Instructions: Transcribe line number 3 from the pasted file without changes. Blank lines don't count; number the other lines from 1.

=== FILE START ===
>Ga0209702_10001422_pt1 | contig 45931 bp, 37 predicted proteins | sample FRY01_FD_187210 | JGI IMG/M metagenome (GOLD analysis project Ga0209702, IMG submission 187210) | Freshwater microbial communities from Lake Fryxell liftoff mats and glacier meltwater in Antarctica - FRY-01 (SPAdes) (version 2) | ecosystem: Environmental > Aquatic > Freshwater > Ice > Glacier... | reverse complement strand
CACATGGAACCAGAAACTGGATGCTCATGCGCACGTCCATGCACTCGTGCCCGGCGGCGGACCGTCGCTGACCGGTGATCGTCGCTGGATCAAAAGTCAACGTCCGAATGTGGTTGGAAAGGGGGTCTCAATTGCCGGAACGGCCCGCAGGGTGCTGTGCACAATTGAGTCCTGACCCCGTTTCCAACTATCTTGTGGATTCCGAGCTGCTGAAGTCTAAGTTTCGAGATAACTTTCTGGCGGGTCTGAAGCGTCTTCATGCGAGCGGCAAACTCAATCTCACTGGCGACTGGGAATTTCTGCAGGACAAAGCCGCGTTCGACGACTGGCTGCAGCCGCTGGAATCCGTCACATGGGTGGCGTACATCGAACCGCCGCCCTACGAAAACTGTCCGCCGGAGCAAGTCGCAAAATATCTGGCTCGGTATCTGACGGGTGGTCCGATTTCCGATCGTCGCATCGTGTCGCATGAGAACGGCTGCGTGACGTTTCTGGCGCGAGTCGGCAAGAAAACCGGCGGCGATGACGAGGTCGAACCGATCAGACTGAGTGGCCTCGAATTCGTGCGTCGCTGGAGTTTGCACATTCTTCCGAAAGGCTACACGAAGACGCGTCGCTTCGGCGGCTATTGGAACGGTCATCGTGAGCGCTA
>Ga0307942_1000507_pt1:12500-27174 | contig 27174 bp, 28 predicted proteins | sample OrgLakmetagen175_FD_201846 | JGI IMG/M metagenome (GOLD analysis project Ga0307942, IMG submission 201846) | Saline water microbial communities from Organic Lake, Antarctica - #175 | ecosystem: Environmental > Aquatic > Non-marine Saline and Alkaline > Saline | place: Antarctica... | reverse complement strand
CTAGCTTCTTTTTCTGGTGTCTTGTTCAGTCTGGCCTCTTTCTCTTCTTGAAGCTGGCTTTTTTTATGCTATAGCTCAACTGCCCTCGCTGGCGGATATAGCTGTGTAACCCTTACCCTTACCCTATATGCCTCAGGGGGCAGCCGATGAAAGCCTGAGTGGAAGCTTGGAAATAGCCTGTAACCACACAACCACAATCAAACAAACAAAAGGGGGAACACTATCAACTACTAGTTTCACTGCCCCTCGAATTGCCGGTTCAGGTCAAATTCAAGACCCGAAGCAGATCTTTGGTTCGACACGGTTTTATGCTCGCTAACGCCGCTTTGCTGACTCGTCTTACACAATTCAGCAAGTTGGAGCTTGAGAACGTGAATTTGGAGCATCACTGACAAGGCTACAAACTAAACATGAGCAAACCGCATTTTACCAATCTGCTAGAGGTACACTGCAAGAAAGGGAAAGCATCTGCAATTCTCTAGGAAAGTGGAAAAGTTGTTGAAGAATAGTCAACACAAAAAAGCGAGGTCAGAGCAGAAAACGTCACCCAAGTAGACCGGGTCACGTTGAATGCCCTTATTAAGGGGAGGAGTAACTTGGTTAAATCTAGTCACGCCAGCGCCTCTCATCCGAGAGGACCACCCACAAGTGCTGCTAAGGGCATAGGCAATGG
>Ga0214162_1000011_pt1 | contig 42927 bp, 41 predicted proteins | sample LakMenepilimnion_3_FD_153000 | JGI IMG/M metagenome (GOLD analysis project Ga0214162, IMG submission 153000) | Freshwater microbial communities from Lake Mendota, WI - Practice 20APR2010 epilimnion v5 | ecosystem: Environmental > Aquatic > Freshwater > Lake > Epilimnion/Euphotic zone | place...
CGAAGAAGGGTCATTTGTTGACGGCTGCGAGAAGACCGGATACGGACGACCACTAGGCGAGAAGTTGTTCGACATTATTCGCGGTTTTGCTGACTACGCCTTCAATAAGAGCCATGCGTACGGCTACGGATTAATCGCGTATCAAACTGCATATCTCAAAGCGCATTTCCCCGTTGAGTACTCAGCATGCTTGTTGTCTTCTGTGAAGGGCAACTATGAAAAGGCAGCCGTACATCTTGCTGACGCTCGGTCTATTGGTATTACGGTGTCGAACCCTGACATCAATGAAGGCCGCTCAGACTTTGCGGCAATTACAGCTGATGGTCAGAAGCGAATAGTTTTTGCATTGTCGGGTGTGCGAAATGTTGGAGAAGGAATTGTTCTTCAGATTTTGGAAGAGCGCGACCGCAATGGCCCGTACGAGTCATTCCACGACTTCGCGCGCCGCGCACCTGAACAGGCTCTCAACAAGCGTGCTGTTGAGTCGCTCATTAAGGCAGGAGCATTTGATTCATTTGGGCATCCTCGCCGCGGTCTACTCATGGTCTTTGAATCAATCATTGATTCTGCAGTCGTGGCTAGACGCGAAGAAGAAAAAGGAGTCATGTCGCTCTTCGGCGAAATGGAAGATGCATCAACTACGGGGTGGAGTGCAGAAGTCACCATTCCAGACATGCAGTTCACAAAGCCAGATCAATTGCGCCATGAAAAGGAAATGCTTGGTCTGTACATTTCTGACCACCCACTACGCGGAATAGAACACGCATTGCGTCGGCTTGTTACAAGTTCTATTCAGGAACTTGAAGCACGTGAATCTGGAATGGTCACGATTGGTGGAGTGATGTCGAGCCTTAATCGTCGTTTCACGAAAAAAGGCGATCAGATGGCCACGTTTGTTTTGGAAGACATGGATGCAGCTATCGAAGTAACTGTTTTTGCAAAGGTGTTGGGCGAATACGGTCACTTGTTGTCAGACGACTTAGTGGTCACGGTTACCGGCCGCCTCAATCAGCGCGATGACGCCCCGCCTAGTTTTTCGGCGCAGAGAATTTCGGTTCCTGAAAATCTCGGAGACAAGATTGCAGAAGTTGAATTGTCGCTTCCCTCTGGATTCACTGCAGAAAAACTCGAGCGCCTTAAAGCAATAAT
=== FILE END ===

>Ga0307942_1000507_pt1:12500-27174 | contig 27174 bp, 28 predicted proteins | sample OrgLakmetagen175_FD_201846 | JGI IMG/M metagenome (GOLD analysis project Ga0307942, IMG submission 201846) | Saline water microbial communities from Organic Lake, Antarctica - #175 | ecosystem: Environmental > Aquatic > Non-marine Saline and Alkaline > Saline | place: Antarctica... | reverse complement strand